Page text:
If you don’t know what or where your Apple Recovery Key is, then you should. In the event someone hacks your Apple ID which if identified by Apple automatically means your Apple account and access to iCloud will be disabled. What can you do?
Did you backup locally? If so, then you can recover your lost data. If not, your luck is out. Why?
If you haven’t enabled two-step verification on your Apple ID, then you will be unable to use your Apple Recovery Key. Two-step verification is setup so that if your credentials are lost, Apple will be unable to recover your data. Apple is unable to gain access to your encrypted data without the data you retain on your device or only you possess. This adds an extra layer of protection in the event Apple servers (databases) are hacked.
Here are scenarios you should be aware of:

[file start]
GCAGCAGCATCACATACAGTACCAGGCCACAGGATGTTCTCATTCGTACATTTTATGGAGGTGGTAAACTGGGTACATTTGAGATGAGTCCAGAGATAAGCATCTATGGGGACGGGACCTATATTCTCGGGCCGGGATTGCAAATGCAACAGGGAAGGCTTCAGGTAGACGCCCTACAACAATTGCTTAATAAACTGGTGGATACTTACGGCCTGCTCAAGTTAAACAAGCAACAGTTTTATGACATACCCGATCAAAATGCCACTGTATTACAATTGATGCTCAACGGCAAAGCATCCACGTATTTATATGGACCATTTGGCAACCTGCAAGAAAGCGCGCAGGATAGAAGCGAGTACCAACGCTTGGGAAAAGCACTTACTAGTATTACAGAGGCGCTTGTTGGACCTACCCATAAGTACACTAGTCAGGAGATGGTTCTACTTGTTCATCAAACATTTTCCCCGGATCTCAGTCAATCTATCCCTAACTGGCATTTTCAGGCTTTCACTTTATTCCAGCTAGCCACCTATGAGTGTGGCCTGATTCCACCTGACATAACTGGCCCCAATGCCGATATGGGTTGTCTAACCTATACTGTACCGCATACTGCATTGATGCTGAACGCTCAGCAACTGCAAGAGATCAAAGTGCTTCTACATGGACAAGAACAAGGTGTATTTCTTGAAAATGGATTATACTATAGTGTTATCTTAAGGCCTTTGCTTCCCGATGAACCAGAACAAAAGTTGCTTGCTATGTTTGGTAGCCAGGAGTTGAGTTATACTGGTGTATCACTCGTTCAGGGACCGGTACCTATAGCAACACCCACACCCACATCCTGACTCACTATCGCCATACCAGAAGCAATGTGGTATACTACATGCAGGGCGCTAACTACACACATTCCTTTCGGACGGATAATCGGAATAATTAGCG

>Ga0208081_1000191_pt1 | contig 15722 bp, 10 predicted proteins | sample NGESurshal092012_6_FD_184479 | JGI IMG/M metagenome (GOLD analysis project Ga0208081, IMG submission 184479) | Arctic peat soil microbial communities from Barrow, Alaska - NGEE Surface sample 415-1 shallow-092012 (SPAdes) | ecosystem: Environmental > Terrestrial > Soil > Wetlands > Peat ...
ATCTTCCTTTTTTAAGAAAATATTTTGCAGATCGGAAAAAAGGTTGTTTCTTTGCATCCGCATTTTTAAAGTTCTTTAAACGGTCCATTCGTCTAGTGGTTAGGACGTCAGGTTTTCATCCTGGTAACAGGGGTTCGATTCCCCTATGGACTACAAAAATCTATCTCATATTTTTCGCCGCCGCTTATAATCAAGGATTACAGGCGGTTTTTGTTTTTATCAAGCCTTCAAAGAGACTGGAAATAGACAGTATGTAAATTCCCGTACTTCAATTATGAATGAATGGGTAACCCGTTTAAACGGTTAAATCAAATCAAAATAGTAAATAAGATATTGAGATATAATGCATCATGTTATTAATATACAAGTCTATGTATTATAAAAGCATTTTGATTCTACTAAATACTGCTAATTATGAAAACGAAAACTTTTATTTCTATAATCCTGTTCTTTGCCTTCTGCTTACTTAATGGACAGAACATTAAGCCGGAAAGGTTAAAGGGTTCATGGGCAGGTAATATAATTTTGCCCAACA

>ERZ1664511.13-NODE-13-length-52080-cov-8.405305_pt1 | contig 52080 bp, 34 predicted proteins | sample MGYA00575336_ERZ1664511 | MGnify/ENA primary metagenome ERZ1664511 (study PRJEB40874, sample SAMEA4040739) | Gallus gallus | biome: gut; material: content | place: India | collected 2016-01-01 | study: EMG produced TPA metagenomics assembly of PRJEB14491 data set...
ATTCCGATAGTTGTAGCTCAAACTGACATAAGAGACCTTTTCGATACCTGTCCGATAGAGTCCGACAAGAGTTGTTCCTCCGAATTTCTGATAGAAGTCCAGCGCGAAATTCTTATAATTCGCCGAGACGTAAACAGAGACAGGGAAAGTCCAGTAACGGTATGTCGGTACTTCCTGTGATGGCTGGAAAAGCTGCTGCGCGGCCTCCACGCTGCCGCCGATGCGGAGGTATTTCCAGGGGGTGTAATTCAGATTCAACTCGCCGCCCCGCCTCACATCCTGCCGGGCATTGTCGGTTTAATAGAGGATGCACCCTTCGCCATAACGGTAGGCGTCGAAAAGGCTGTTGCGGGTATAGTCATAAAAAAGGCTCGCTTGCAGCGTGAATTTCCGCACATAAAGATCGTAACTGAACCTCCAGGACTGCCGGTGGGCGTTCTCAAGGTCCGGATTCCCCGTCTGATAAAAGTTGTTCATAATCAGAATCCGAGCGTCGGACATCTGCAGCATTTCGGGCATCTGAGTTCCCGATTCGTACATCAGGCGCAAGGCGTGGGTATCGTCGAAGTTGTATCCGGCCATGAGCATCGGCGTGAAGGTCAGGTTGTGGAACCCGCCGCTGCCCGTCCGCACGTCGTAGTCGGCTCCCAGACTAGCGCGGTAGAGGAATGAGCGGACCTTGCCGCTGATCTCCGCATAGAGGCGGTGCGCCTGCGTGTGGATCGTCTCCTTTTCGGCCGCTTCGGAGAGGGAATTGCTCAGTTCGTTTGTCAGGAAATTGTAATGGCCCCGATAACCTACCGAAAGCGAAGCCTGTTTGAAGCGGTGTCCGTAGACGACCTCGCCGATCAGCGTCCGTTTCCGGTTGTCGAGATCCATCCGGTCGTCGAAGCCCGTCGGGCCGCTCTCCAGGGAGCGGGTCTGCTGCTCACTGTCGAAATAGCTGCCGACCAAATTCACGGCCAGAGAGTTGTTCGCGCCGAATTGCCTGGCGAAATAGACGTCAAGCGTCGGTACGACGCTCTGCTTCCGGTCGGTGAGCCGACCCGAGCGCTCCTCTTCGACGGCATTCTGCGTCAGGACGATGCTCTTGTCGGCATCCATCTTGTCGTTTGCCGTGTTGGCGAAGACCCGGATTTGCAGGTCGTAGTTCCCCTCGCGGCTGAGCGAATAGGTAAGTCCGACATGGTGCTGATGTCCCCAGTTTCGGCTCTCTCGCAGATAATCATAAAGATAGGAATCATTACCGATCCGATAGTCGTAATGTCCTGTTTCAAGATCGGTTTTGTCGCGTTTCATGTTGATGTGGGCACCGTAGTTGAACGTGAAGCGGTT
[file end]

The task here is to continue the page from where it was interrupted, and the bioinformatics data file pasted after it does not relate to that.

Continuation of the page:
- If you lose your password, you can enter your Recovery Key and receive a message on a ‘trusted’ iOS device
- Losing all your trusted devices means you can use your password and Recovery Key to add new ones
- If you lost your Recovery Key, you can still login and generate a new one
- Entering the wrong password repeatedly, means Apple will disable your account. This is when you will need the Recovery Key
Apple, unlike Google only provides you with one recovery code (Google provides 10).
If you have logged in with your Apple ID, you can contact Apple Support if you are experiencing problems with your Recovery Key. They may ask for a ‘Temporary Support PIN’ which you can obtain from this page > https://appleid.apple.com/account/manage/security scroll down this page and you will see on the bottom left ‘Temporary Support PIN’. Click this to generate your PIN.
How to find your Apple Recovery Key
- Go to the Apple ID page https://appleid.apple.com/signin > Click > Manage Your Apple ID then log in
- Click > Password and Security (left navigation bar) then Click > Replace Lost Key
- Follow the steps to make your Recovery Key invalid and create a new key
Lastly, you should make backup copies of the Recovery key. You can create an encrypted folder using Disk Utility to store the key on a USB and also on your local OS X drive.
Read more – Encrypt and password protect existing Mac OS X folders